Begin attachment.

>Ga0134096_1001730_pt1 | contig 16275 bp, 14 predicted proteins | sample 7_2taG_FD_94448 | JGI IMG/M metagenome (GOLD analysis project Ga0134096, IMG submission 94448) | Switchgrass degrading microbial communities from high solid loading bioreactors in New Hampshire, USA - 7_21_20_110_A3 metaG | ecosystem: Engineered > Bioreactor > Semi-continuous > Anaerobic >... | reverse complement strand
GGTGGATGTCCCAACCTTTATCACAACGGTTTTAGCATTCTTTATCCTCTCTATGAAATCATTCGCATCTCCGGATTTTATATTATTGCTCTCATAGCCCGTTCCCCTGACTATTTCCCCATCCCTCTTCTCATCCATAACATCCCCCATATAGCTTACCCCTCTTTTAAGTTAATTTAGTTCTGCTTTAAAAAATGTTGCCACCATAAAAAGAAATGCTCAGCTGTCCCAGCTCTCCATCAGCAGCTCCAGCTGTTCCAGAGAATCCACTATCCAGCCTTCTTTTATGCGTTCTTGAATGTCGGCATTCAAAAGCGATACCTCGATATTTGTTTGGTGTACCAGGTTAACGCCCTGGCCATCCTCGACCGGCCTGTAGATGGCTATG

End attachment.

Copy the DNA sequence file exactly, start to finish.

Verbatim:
>Ga0134096_1001730_pt1 | contig 16275 bp, 14 predicted proteins | sample 7_2taG_FD_94448 | JGI IMG/M metagenome (GOLD analysis project Ga0134096, IMG submission 94448) | Switchgrass degrading microbial communities from high solid loading bioreactors in New Hampshire, USA - 7_21_20_110_A3 metaG | ecosystem: Engineered > Bioreactor > Semi-continuous > Anaerobic >... | reverse complement strand
GGTGGATGTCCCAACCTTTATCACAACGGTTTTAGCATTCTTTATCCTCTCTATGAAATCATTCGCATCTCCGGATTTTATATTATTGCTCTCATAGCCCGTTCCCCTGACTATTTCCCCATCCCTCTTCTCATCCATAACATCCCCCATATAGCTTACCCCTCTTTTAAGTTAATTTAGTTCTGCTTTAAAAAATGTTGCCACCATAAAAAGAAATGCTCAGCTGTCCCAGCTCTCCATCAGCAGCTCCAGCTGTTCCAGAGAATCCACTATCCAGCCTTCTTTTATGCGTTCTTGAATGTCGGCATTCAAAAGCGATACCTCGATATTTGTTTGGTGTACCAGGTTAACGCCCTGGCCATCCTCGACCGGCCTGTAGATGGCTATG